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By Dennis B. Kass
The first step in combating insurance fraud is to recognize that there truly is a problem. Is there really THAT much fraud out there? In truth, it is that bad. In California, even our legislature recognized this, codifying the extent of the fraud. “Insurance fraud is a particular problem for automobile policyholders; fraudulent activities account for 15 to 20 percent of all auto insurance payments.” (California Insurance Code section 1871(b))
Now that we know there is a problem, how do we fight back? When combating fraud, we always seem to be on the defensive. We react to events which have already transpired. We defend lawsuits one or more years post loss. We take examinations under oath. We are reactive.
When considering a successful fraud fighting formula and the deterrence that comes from fighting fraud, thought should be given to affirmative or offensive actions to deter fraud. California Insurance Code section 1871.7 California has a novel anti-fraud statute. It holds individuals responsible for even the attempted submission of a false insurance claim. With fraud and RICO, a completed fraud with the payment by the carrier is necessary. Under section 1871.7, aiding, abetting, conspiring or playing any part in the submission of a false claim subjects a party to liability. (Penal Code sections 549, 550, 551 and Insurance Code 1871.7)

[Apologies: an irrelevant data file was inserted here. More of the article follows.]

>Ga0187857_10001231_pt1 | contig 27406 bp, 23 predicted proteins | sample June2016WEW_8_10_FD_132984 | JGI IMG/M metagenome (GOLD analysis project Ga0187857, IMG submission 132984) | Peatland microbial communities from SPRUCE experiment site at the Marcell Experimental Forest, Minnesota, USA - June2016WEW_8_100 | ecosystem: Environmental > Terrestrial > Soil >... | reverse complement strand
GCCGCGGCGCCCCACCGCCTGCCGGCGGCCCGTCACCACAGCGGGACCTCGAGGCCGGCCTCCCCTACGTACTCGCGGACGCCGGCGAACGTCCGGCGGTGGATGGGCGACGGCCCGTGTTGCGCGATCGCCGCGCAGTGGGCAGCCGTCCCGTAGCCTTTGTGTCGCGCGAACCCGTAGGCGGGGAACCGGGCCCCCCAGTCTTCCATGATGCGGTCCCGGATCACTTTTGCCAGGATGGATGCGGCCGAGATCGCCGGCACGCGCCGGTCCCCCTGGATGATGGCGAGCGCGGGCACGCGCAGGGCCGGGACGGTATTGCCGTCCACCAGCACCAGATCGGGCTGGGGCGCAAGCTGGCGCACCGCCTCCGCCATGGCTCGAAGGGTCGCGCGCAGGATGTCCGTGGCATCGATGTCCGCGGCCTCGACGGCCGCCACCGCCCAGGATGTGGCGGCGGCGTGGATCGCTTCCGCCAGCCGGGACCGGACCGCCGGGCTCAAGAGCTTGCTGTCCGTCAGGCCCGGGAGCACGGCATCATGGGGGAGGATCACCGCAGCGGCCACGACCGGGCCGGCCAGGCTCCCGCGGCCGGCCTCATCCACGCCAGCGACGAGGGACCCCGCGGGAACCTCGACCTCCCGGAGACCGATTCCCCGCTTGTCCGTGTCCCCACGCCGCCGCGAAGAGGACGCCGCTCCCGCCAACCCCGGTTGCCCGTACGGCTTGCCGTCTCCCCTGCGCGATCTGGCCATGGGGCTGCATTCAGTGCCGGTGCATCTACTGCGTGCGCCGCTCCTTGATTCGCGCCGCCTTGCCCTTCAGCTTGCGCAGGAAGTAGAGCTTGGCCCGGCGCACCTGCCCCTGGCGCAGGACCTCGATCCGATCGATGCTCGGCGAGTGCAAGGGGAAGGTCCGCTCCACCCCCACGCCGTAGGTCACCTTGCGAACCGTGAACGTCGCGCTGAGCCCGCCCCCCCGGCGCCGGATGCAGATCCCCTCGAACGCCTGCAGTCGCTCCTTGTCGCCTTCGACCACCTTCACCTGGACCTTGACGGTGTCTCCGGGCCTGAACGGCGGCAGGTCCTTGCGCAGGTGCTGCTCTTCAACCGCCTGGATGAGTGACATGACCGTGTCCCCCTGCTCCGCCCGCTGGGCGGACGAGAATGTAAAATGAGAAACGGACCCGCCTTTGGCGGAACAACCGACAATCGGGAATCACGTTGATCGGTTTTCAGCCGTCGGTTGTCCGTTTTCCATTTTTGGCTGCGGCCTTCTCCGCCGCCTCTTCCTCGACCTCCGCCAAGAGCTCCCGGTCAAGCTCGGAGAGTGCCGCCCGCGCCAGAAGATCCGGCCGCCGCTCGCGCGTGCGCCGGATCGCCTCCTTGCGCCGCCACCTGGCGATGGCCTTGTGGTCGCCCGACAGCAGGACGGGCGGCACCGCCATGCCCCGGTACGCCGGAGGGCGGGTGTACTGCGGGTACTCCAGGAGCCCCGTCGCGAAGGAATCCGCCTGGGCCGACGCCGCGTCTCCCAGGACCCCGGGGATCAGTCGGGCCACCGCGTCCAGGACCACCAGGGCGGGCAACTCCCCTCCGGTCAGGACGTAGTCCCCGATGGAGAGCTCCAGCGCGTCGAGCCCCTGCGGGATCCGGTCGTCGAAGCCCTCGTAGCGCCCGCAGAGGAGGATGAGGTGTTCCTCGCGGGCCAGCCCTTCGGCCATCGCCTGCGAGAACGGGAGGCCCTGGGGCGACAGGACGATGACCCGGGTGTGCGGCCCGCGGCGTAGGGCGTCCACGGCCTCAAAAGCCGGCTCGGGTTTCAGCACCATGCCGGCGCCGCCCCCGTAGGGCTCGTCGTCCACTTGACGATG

This statute can be used to sue doctors, chiropractors, attorneys, cappers, claimants, applicants, insureds and anyone submitting a false insurance claim. Like fraud and RICO, this is an intentional tort. Before filing an action, one should have direct evidence or strong circumstantial evidence that the defendants intended to submit false claims. The “teeth” to this statute are the available “damages.”
In a successful suit, you are entitled to three times the amount of each claim for compensation (not three times what you paid). You receive a penalty of up to $10,000 per false claim. Finally, you receive all of your attorney fees, all costs and all reasonable expenses. Fraud rings beware. These “damages” and the exposure can become very large, very quickly.
Dennis Kass is an attorney with the firm of MANNING & KASS, ELLROD, RAMIREZ, TRESTER, LLP in Los Angeles, CA. He can be reached at (213) 624- 6900